Russula virescens



Russula virescens

The medicinal mushroom Russula virescens
The green cracking Russula (Russula virescens (Schaeff. ex Zanted) Fr.) on display at NAMA 2006.
Photo credit: Michael Wood
Source: Mushroom Observer (CC-by-nc-sa-3.0)



Kingdom Fungi
Phylum Basidiomycota
Class Basidiomycetes
Order Russulales
Family Russulaceae
Genus Russula



Agaricus virescens Schaeff.
  Fung. Bavar. Palat. 4: 40 (1774)


Common Names

Quilted green russula
Green cracking russula
Greencracked brittlegill
Holubinka nazelenal? (Czech)
Spanskgr?n sk?rhat  (Danish)
Ruwe russula (Dutch)
Ruutuhapero (Finnish)
Gr?nschuppiger/Gr?nfelderiger/Gr?ngefeldeter/Gefeldeter/Felderiger T?ubling (German)
Russule verdoyante (French)
Bise verte (French)
Varash?t? galambgomba (Hungarian)
Go??bek zielonawy (Polish)
Rutkremla  (Swedish)
???????? ??????????? (Russian)


Cap: 5-15 cm in diameter, initially subglobose, later convex; flat and often depressed in the center when mature; thick, fleshy and very firm; verdigris-green or pale-olive-yellow with rusty-brown spots; it is usually dry with small flocculose patches or warts; when mature it splits at the margin and the cuticle cracks and shrinks; cuticle not easily peeled.
A closeup of the skin of Russula virescens
A close-up of the cap surface.
Gills: free to adnate, crowded, 5-10 mm wide and not attached to the stem; initially white, later cream; brown at the edge when mature.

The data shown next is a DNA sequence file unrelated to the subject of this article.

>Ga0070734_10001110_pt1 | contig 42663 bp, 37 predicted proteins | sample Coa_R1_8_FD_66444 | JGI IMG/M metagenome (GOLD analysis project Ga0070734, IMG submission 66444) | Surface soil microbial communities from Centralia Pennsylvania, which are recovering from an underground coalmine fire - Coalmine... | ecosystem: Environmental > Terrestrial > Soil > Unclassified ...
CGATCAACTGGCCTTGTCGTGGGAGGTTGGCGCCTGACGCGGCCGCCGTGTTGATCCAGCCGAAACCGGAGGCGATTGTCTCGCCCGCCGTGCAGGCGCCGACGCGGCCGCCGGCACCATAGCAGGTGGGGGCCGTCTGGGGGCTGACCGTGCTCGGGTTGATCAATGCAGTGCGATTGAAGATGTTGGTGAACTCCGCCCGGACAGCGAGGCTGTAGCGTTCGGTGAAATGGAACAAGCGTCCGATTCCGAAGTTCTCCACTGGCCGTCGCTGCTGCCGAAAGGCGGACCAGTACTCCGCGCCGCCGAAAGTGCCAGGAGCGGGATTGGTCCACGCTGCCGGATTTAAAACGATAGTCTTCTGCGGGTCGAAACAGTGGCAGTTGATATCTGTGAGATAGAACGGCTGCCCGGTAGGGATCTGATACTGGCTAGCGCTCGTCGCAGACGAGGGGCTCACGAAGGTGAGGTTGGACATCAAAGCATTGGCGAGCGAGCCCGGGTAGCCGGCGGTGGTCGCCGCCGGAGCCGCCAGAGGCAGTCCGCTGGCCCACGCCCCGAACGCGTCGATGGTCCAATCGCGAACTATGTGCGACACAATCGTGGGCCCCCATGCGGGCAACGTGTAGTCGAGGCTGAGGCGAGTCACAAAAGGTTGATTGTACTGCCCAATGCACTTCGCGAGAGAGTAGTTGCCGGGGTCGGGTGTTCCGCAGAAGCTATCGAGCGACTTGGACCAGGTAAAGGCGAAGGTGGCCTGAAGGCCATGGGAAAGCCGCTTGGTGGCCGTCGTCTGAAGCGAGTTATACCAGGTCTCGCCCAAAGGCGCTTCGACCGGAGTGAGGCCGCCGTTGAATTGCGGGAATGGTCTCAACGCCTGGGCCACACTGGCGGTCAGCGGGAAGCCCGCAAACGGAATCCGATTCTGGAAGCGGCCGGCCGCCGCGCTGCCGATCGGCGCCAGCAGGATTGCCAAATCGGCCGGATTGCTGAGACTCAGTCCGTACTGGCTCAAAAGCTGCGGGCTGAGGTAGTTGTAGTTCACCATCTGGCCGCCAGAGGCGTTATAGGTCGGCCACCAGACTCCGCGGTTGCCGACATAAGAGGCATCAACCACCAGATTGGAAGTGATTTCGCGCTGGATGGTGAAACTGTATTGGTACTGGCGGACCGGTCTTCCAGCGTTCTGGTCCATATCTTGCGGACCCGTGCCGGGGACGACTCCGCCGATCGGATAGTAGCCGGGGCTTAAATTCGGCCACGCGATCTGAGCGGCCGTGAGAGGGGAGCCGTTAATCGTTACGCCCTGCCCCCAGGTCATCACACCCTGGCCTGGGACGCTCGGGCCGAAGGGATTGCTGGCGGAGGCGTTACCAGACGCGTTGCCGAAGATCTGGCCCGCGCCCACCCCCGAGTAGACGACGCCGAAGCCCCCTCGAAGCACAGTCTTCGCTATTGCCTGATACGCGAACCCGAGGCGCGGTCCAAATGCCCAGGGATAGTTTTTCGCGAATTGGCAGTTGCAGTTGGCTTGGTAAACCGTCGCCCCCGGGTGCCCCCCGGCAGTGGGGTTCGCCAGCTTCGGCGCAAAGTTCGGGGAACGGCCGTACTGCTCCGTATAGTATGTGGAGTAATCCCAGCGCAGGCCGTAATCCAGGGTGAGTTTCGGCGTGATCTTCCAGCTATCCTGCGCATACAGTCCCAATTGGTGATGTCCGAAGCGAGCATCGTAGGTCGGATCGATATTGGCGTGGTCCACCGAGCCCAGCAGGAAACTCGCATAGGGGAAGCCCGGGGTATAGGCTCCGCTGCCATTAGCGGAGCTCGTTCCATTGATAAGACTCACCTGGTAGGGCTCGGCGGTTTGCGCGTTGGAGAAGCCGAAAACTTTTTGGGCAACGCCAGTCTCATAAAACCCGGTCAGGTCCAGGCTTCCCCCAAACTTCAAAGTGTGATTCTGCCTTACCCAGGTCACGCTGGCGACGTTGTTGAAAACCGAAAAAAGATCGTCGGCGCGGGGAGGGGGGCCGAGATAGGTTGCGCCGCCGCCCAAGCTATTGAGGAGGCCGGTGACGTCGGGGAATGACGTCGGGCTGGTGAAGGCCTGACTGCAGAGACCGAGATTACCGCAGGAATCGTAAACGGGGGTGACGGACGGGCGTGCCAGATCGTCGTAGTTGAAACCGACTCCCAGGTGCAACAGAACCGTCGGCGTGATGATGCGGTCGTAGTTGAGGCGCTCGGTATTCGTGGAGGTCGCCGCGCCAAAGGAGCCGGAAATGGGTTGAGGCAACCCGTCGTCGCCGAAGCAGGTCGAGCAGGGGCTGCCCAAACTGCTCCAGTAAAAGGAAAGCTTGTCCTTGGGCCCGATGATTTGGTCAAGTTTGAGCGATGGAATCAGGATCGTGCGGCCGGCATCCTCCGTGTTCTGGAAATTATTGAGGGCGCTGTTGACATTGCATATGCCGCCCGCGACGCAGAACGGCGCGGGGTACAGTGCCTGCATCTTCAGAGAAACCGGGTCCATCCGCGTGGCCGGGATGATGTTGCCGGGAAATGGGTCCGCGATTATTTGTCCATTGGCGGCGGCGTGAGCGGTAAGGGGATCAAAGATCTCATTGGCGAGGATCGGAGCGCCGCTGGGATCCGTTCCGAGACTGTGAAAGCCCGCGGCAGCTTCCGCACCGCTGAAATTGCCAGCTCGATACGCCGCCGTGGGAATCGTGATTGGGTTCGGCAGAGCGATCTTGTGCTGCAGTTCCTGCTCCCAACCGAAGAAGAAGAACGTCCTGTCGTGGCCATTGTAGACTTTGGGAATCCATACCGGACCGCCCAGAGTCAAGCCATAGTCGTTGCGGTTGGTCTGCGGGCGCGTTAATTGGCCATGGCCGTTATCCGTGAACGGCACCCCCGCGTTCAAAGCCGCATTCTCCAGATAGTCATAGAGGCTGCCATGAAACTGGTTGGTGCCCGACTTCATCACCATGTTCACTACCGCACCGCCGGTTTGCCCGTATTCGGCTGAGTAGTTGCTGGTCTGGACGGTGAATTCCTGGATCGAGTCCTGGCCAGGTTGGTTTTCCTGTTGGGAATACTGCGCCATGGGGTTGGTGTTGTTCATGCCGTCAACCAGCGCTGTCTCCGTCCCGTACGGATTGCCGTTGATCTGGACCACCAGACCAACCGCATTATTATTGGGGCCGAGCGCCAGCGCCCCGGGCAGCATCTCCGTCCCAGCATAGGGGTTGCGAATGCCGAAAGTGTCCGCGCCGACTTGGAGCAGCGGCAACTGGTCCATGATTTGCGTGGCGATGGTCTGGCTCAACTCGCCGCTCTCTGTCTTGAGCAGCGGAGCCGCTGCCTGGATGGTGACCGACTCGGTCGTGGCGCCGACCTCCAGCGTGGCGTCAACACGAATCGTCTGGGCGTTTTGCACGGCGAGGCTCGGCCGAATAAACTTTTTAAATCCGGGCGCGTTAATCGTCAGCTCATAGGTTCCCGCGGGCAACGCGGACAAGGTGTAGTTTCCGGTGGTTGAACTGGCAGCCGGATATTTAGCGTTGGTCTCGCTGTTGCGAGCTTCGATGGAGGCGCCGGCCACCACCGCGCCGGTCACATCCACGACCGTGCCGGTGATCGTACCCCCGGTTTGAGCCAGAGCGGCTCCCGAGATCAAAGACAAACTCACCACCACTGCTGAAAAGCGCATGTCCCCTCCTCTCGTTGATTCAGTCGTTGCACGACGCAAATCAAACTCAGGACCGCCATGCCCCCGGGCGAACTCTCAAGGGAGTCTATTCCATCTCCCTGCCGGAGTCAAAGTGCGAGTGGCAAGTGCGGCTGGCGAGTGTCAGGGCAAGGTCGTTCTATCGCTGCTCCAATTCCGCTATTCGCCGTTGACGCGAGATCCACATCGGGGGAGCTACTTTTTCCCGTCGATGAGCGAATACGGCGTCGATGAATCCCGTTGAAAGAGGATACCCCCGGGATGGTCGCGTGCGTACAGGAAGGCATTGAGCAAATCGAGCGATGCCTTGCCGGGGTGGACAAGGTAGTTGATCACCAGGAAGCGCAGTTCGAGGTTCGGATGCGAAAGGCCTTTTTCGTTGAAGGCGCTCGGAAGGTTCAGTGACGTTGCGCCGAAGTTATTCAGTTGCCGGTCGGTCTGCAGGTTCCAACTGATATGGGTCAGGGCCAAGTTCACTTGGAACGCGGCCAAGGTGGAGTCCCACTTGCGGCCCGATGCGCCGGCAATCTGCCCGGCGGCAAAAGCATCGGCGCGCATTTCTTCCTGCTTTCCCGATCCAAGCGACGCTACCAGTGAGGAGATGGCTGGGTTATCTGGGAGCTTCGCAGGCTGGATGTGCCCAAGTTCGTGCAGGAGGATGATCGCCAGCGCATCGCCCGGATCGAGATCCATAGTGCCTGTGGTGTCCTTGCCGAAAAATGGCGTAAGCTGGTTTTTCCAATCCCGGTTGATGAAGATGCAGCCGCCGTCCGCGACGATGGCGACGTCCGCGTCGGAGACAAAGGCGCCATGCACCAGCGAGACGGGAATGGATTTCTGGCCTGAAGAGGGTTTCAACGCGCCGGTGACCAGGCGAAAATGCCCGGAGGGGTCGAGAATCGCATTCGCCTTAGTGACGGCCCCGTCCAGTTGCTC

Stem: 6-12 cm long, 1.5-4 cm thick; cylindrical, firm and solid when young but spongy, brittle and white when mature, turning yellow when bruised.
Flesh: very firm and crunchy when young, becoming soft and brittle in age; white, often turning rusty-yellow when cut.
Spore print: white, sometimes pale cream.
Spores: subglobose, with short spines (echinulate) and fine dots forming an incomplete network, colorless, 8-9 x 7-8 ?m.
Taste and odor: mild.
Edibility: listed as edible; however, be aware that hydrazine derivatives have been detected in this species (Chiarlo et al., 1984).
Habitat: on the ground in small groups, often under beeches and birches in deciduous or mixed woods; more common in dry weather when other mushrooms do not thrive; June to October.

R. parvovirescens is a similar but smaller species that has been mistaken for R. virescens or R. crustosa. It may be readily distinguished from the latter two species by microscopic characteristics (Buyck et al., 2006).

Russula virescens
Artist: W. Hamilton, 1895
Source: Atkinson (1895)


Medicinal properties
Blood lipid regulation/hypocholesterolemic effects

A Chinese study suggests that R. virescens has beneficial effects on blood lipid regulation. Rats given high (600 mg/kg/day) and low (300 mg/kg/day) doses of R. virescens via stomach perfusion for 30 days had significantly (P<0.05) lower levels of total cholesterol, total low-density lipoprotein cholesterol, and triglycerides than in the hyperlipidemia control group (Wang et al., 2005).

Antioxidant effects

The Chinese study above also showed that rats given high and low-doses of the mushroom had lower levels of serum and liver malondialdehyde (a biomarker used to measure levels of oxidative stress), and increased levels of the enzyme superoxide dismutase (Wang et al., 2005).


Antitumor effects

Polysaccharides extracted from the mycelial culture of R. virescens and administered intraperitoneally into white mice at a dosage of 300 mg/kg inhibited the growth of both Sarcoma 180 and Ehrlich solid cancers by 70% (Ohtsuka et al., 1973).